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Samsung D830 review: Samsung D830

Samsung's Ultra Edition series boasts some of the slimmest phones made to date and the D830 is jostling for top spot, measuring just 10mm in depth. It's not shy on features, either -- it packs a 2-megapixel camera, an image editor, a music player and Internet connectivity, but the keypad is a real disappointment

Andrew Lim
4 min read

It appears Samsung is still trying to get in on that Motorola Razr action, and with this ultrathin offering it looks like it's going in the right direction. But is it a case of too thin, too soon?


Samsung D830

The Good

Slim form factor; expandable memory slot, external OLED LCD display.

The Bad

Difficult to open quickly; keypad; lack of flash.

The Bottom Line

Samsung has really done well in the thinness stakes. It has managed to cram a whole bunch of features into an impressively compact package. Some sacrifices have had to be made, though, and the D830's keypad just isn't responsive enough. Unfortunately this ruins what might be a very enjoyable experience

The Samsung D830 is the company's slimmest clamshell phone to date -- it's noticeably thinner than Motorola's Razr V3, measuring just 10mm in depth. It weighs 91g and feels light, and has a metal and tough plastic casing so it won't shatter if you drop it.

On the top of the front section of the D830 there's a 2-megapixel camera surrounded by a silver border. Underneath this is a small blue OLED screen that displays signal strength, battery life, the time and date, and incoming calls or text messages. The rest of the front section is minimalist, as is the back.

On the right side there's a microSD slot, while on the left there's a dedicated volume rocker and a charging port that doubles up as the headset port.

Opening the D830 can be fiddly at times. The slim nature of the handset makes prising it open like trying to crack a pistachio nut. Once opened, however, there's enough space to manoeuvre. The D830 is 54mm wide, making it easy to hold, and 188mm tall when open, fitting comfortably against the ear and mouth.

Inside, there's a bright 240x320-pixel colour screen at the top that displays 260,000 colours, and at the bottom is a flat alphanumeric keypad.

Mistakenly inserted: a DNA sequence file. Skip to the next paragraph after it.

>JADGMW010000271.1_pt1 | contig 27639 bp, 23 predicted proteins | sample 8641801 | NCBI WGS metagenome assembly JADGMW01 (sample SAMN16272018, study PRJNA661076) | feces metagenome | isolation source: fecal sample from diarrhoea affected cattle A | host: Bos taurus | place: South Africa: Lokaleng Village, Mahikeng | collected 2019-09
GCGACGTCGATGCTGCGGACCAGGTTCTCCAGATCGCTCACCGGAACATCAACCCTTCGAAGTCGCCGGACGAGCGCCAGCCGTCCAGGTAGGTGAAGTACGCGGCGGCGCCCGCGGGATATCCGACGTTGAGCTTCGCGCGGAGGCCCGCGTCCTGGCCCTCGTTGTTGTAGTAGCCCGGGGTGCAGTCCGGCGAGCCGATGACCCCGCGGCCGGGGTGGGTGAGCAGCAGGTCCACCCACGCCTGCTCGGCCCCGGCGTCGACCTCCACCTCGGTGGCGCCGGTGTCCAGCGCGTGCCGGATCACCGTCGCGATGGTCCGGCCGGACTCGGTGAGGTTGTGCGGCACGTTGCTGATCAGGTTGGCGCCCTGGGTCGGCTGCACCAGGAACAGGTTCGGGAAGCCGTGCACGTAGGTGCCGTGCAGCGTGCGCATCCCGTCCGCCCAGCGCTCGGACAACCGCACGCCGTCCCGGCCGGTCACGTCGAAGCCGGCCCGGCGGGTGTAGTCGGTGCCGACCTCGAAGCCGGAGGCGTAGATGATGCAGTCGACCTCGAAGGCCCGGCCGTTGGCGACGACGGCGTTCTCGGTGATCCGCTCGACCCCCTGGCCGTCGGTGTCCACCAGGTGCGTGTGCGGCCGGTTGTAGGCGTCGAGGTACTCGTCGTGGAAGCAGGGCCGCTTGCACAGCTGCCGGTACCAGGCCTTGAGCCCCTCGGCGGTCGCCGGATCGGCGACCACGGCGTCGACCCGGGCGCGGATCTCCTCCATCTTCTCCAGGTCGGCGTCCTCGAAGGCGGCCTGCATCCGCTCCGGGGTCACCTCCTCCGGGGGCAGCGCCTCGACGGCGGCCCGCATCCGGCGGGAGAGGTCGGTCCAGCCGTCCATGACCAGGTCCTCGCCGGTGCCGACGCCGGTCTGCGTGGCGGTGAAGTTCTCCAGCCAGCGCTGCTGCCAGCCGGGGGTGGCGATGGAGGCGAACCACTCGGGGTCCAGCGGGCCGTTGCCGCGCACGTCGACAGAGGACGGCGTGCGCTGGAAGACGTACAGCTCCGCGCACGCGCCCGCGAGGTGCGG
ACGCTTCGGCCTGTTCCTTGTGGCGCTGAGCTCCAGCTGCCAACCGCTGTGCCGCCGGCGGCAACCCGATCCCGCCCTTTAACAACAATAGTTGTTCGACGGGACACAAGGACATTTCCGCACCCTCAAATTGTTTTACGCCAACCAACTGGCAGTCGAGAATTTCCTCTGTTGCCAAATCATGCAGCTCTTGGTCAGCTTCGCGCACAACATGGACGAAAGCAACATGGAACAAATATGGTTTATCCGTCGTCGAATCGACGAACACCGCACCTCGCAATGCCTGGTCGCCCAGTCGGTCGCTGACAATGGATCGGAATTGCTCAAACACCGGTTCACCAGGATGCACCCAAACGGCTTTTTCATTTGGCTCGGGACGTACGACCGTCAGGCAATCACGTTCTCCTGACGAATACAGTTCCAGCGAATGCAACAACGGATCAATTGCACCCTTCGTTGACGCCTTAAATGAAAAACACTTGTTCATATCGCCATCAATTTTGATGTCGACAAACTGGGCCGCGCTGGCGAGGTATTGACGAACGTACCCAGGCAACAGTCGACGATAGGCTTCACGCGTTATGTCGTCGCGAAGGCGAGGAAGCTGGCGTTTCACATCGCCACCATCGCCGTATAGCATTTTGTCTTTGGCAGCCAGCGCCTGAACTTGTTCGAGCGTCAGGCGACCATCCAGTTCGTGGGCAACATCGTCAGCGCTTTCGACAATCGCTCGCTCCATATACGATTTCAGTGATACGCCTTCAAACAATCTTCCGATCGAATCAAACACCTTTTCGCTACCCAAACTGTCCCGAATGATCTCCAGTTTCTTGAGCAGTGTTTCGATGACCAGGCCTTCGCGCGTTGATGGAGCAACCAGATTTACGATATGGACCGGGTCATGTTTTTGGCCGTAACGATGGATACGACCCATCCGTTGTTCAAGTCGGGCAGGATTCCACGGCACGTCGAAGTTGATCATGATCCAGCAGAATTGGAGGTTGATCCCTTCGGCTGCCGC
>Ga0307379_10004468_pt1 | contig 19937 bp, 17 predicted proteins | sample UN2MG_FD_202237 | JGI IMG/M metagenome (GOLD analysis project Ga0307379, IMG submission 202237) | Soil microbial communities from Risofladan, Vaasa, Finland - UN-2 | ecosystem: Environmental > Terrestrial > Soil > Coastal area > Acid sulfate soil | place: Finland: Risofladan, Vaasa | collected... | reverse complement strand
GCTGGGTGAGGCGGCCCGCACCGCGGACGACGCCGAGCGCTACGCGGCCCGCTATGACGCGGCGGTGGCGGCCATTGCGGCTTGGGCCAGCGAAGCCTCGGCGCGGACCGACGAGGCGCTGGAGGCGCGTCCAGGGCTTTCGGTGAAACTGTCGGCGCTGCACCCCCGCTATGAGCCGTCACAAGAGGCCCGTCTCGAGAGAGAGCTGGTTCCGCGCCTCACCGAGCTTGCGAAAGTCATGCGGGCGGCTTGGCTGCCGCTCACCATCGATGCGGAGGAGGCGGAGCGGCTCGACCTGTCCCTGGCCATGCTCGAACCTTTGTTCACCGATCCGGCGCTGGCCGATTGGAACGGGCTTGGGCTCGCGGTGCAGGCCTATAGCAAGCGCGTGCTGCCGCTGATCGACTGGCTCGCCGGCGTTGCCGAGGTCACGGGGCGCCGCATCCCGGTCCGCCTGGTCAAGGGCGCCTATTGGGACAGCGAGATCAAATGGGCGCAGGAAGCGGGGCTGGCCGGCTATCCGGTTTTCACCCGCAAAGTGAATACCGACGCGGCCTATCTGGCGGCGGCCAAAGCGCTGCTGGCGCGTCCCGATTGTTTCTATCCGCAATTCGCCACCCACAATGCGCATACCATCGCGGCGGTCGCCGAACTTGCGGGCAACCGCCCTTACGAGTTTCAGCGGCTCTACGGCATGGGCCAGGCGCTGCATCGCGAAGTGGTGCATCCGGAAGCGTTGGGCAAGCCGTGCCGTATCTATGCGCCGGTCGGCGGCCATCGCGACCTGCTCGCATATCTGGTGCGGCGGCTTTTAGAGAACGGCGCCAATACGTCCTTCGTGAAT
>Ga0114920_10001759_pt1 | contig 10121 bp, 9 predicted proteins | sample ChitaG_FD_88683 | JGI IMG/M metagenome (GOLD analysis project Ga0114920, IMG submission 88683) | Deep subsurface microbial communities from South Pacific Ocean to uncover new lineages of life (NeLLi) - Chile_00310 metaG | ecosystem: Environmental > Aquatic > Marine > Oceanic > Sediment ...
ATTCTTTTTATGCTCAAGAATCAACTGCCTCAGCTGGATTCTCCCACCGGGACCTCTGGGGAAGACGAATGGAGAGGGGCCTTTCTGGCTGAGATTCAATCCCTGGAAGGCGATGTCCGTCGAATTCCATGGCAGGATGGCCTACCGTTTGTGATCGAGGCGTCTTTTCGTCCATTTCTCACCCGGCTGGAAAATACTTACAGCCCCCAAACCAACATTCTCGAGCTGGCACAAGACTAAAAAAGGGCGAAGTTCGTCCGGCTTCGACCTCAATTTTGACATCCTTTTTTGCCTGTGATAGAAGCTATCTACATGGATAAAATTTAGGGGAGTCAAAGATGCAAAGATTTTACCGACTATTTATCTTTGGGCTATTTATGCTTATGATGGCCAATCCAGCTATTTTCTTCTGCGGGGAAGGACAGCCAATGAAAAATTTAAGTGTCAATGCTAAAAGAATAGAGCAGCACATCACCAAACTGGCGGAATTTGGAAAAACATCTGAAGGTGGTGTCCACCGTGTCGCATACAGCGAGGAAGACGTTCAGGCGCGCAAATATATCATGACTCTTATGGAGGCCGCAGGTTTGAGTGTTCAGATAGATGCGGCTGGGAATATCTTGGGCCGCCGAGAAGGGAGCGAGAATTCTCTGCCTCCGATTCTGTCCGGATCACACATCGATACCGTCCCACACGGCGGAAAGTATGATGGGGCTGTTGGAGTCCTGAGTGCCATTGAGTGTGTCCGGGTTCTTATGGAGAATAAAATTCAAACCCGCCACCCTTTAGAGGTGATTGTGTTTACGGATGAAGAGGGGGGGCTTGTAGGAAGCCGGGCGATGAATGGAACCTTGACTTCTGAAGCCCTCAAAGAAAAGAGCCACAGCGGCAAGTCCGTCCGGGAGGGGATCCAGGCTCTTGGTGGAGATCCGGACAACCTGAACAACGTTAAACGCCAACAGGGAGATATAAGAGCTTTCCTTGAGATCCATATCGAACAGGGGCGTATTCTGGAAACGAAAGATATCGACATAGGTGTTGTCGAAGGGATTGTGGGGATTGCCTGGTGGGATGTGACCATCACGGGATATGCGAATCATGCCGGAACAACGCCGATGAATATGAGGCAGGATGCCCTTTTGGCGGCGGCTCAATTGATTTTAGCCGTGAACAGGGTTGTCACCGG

The keypad, unfortunately, suffers from a serious lack of feedback -- you find yourself having to press the keys rather hard in order to get a response. On a positive note, the lip at the bottom doesn't interfere with you pressing the lower half of the keypad, in the same way as the D900's lip does.

For a range so slim, the Ultra Edition series is feature-packed and the D830 is no exception. There's a 2-megapixel camera that takes still photographs and video. You can adjust the size, quality, white balance and ISO of shots, and even add effects or frames to make things a little more interesting.

After you take a photo you can do basic editing with the image editor and view your pictures on a TV using the TV-out option and an adaptor.

You can listen to music on the music player, which lets you set your songs on shuffle and repeat, and adjust the equaliser. It will support MP3, ACC, ACC+, eAAC+ and WMA files, and there's an expandable microSD slot so you can store all your favourite tracks and pictures.

If you need to browse the Internet you can, using the WAP browser and GPRS connectivity. It's not as fast as a 3G connection, but it will serve to access WAP sites or send MMS messages. There's also an email client, so you can check your POP3 or IMAP4 email accounts on the go.

Connecting to your PC is made possible with the bundled software and USB cable. You can synchronise your contacts and calendar tasks, manage files, photos and Internet connections, edit movies and sounds, play your mobile phone's content and compose multimedia messages, all from the comfort of your computer.

Other features include a calendar, alarm clock, polyphonic ringtones, MMS and SMS messaging, Bluetooth connectivity, calculator, timer, stopwatch, unit converter and memo. There's about 80MB of internal memory and you can store 1,000 contacts and 200 SMS messages.

One feature that continues to annoy Samsung users, and remains on the D830, is the inability to select vibrate and ring at the same time. You can either set the phone to vibrate first and then ring, or just ring or vibrate. While this isn't a major problem, it is rather frustrating that the option isn't there.

Another problem regarding tones is the inability to select your own tone for SMS or MMS messages -- it would be nice to see this in future models.

The D830's biggest feature-related problem, however, is the navigation interface, which is severely hindered by the problematic flat keypad. This is definitely a case of too thin, too soon, and we would rather Samsung had put in a normal keypad, sacrificing some of the thin design for a better overall user experience.

The keypad doesn't react properly to every push and after a while becomes quite a hindrance.

The audio during calls is good -- Samsung has perfected audio quality on most of its phones and hearing another person over the D830 isn't an effort. The speakerphone works as expected, but don't expect to hear it over a radio while you drive.

The 2-megapixel camera takes sharp and relatively high-quality photos that are suitable for small prints and MMS messages. It's a shame that there's no flash, though -- taking photos in low light is impossible.

The battery life is quoted at 215 hours of standby time and 2.5 hours of talk time. We found that we had to recharge it every two days.

Edited by Mary Lojkine
Additional editing by Kate Macefield